This past week I attended the “Zoolights” festival at the Smithsonian National Zoo. A friend’s niece was performing with her school choir, and this seemed a good opportunity to partake in one of those delightful but decidedly child-oriented activities without the awkward out-of-place feeling that accompanies a single person on this sort of outing.
I found myself disappointed when the choir began its performance with a song praising a generic “holiday season.” They followed up with a tune about the “mysteries of snow.” To be sure, perhaps nothing else should be expected in a public school setting, but as a Catholic educator, I felt the not-uncommon sense that Christmas was again being sanitized before my eyes.
Then the choir began singing “Silent Night.” As the children “blew out” their battery powered candles, a friend and I exchanged surprised looks. “Silent Night” was followed with a Chanukah medley before a return to more secular numbers. Afterwards, my friend and I shared our similar reactions to the performance—initial distaste for the kitschy holiday tunes and later delight at the inclusion of religious music. It seemed that perhaps public education could leave room for the transcendent after all, that the religious dimension of the human experience might not be curtailed in the right environment.
After some reflection, however, it seems that this model of education poses a different danger. To present man’s desire for the transcendent without proposing a claim to a particular method in which man meets the divine is almost certainly an abandonment of the religious project. Without a claim to “the Way,” or by denying that this claim can even be made, faith becomes an abstraction. We become anthropologists, not devotees, and certainly not lovers. Like Ahaz, who refused to ask God for a sign, we deny God’s predilection, his mercy in granting us a concrete path in His Son.
The greatest sin, according to the dominant cultural mentality, appears to be this claim to particularity. As Pope Benedict XVI has said, a claim to truth is now seen as a violence. To affirm one path out of many is interpreted as an affirmation of oneself, of one’s intellectual or perhaps spiritual superiority, and is an implied affirmation of others’ inferiority. The man who professes knowledge is set up as an intolerant, self-important ideologue. In arranging such an epistemological landscape, the culture in fact reverses the dynamic of Christ’s pedagogy. Emmanuel—“God with us”—comes to man. The truth is given, not taken. In the pope’s words, “We never really have it; at best it has us.”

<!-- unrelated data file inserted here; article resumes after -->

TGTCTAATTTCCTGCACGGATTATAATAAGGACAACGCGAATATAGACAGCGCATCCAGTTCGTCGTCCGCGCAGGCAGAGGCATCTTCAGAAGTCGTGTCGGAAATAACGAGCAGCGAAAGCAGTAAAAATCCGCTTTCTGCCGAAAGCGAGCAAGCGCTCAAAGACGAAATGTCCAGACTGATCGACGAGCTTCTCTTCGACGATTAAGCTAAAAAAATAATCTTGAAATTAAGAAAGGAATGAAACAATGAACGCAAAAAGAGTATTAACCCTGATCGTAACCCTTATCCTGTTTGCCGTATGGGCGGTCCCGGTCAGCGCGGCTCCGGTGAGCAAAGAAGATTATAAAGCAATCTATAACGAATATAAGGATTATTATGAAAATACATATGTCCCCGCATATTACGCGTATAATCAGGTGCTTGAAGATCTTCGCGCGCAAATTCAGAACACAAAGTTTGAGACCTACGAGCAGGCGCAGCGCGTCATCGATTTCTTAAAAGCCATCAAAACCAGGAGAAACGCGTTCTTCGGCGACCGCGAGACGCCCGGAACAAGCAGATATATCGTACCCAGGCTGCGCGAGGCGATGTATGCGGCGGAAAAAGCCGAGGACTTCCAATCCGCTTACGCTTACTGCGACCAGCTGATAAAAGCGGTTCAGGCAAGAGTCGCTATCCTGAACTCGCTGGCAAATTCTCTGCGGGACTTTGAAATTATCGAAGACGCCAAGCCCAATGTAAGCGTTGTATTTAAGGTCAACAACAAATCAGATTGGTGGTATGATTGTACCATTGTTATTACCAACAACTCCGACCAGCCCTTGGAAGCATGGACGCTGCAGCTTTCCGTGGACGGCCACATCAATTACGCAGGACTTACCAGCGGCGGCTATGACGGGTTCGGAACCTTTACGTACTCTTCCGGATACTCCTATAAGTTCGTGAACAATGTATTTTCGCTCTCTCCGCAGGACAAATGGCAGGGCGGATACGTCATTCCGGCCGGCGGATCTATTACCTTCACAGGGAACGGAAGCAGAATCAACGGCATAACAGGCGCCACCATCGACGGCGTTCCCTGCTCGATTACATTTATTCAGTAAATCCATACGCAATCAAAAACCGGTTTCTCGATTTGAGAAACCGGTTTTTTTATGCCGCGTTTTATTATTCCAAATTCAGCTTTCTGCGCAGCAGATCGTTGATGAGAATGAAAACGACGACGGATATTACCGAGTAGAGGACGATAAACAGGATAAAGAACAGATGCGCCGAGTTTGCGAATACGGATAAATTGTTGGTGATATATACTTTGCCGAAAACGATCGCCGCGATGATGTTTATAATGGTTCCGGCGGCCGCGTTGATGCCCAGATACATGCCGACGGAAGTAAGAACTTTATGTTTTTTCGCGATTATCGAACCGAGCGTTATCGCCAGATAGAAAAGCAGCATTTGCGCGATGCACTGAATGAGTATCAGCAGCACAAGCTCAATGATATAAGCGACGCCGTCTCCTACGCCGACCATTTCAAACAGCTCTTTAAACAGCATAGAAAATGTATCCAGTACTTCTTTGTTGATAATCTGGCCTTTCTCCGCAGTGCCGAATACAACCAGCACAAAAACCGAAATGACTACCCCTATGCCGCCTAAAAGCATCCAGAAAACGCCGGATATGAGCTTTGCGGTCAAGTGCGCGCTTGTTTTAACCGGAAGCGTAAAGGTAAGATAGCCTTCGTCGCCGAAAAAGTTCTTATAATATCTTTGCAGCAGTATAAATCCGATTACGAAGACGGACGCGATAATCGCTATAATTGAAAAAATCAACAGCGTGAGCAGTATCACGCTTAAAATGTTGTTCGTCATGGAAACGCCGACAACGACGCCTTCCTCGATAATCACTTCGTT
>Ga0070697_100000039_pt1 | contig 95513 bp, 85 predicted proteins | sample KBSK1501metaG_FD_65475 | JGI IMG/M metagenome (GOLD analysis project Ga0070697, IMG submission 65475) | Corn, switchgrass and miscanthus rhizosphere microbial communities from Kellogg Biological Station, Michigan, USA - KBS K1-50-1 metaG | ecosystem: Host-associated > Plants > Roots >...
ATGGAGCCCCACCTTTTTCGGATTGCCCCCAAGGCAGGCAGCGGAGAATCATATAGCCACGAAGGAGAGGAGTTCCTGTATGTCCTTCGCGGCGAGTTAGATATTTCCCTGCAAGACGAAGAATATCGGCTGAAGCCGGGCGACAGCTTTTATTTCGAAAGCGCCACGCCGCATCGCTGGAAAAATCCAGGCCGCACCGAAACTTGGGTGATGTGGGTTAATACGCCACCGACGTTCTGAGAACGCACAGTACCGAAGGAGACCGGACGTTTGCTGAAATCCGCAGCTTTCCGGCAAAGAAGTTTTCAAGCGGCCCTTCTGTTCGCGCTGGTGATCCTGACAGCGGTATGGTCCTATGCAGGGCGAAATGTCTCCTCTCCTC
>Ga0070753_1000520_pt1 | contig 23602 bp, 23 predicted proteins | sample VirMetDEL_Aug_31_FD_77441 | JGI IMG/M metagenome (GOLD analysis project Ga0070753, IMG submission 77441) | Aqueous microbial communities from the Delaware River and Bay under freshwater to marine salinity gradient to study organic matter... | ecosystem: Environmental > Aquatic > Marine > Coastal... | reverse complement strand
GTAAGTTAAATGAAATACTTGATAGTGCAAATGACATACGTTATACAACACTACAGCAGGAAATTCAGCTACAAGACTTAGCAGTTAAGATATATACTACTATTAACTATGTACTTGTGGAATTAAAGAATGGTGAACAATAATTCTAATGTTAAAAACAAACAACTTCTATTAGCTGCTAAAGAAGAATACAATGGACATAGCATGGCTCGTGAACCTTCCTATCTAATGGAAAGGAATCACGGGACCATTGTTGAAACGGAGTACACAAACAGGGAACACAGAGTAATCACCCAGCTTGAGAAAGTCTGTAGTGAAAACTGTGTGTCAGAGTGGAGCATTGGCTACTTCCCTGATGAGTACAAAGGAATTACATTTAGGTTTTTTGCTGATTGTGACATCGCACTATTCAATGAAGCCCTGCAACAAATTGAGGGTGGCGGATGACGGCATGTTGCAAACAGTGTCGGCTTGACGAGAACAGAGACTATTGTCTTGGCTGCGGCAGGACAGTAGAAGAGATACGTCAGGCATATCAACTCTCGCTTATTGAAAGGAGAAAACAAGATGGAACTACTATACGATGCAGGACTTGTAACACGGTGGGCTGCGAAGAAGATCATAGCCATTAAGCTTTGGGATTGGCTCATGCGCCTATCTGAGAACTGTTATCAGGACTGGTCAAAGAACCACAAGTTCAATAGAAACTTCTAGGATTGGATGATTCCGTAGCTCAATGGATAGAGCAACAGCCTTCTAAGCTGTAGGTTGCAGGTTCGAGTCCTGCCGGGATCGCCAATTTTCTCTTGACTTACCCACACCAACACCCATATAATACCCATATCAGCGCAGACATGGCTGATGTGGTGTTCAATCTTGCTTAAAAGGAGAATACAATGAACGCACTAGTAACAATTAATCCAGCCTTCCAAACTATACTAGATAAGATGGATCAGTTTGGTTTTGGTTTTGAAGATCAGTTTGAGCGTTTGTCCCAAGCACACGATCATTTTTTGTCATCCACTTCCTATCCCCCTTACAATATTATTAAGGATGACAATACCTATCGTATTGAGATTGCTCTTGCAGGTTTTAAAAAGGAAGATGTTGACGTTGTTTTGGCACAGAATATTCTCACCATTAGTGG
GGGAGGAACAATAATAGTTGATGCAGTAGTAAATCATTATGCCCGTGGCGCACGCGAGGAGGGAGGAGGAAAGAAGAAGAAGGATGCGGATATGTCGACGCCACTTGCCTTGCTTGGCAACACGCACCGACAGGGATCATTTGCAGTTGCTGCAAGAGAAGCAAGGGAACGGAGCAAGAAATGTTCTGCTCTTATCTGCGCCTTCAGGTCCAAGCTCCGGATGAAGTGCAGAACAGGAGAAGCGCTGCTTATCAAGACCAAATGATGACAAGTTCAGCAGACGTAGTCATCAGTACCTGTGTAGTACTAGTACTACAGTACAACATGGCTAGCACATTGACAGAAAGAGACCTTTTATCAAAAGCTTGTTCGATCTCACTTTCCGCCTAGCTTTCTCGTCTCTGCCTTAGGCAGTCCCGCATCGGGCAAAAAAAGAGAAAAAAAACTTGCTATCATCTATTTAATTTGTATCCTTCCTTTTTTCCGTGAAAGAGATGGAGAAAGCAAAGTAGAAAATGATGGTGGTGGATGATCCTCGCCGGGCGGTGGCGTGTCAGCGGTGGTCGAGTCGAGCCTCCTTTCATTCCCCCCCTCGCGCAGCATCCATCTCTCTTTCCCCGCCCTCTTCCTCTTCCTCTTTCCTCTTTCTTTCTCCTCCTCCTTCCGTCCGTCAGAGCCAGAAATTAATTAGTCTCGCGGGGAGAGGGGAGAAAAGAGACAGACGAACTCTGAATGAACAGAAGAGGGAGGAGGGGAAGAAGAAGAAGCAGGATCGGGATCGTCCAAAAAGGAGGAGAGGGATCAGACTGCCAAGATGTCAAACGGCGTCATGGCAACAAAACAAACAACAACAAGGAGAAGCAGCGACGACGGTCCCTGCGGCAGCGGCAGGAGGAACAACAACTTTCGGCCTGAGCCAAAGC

Why does modernity have this visceral reaction to religious particularity? We often hear an explanatory narrative involving coexistence in a pluralistic society or the sad truth that religious differences have sparked violent conflict. I would propose another explanation—that our humanity is often subject to an aversion to particularity, especially as regards the deepest questions of the heart. In the eyes of modern man, completely inculcated with the Baconian assumption that “knowledge is power,” for the truth to take us is frightening. The realization of particularity is terrifying, for it implies a commitment. It implies that my freedom and affections be moved toward an object that is totally other and therefore beyond my control.
We can imagine a romantic who, in his search for an ideal lover, is in a certain way content with his unfinished quest. He is certain that his love exists in the abstract, and that he will find her eventually. But when she does appear, he is paralyzed. No longer can his comfortable preconceptions hold sway. The appearance of the true referent to the desire of his heart means that his life must change, and in a way he might not choose or predict. Indeed, the romantic is taken, and taken outside himself. This is in a way the experience of the shepherds of the field, who are terrified at the realization that God is real, and his actions will not only change the course of history (as an abstraction), but their history. Certainly the angels’ admonition— “be not afraid” —is a necessary comfort in this state of shock.
This shock, this scandal, is precisely what we celebrate at Christmas. As Hans Urs von Balthasar writes in A Theology of History, Christ is, “in his uniqueness, raised to become the norm of our being and the norm of our concrete history, both that of the individual and that of the race.” This is the law of the universe—that in the particularity of Christ we find the fulfillment of all our abstracted desires—for truth, for beauty, for goodness, for justice, and for love. It is precisely in his particularity that Christ is attractive. I cannot reduce him to my measure, to my whims or preferences. The Way refuses to be coopted into a simple anthropological phenomenon.
Christ’s insistence on destroying our conceptions may elicit a certain reactionary aversion from modern man, but this is exactly why he is lovable. As Fr. Julian Carron writes, “In the fact that he is irreducible lies our hope; it angers us, but it is the source of our hope.” During Christmas we celebrate this hope—that “the dawn from on high will break upon us”—shattering our ideas about reality and about our circumstances. Indeed, it is our only chance for happiness. We simply ask for the grace to be confronted with an irreducible Love and to allow ourselves to become lovers.
Brett Bertucio teaches at Our Lady of Good Counsel High School, Olney, Maryland.
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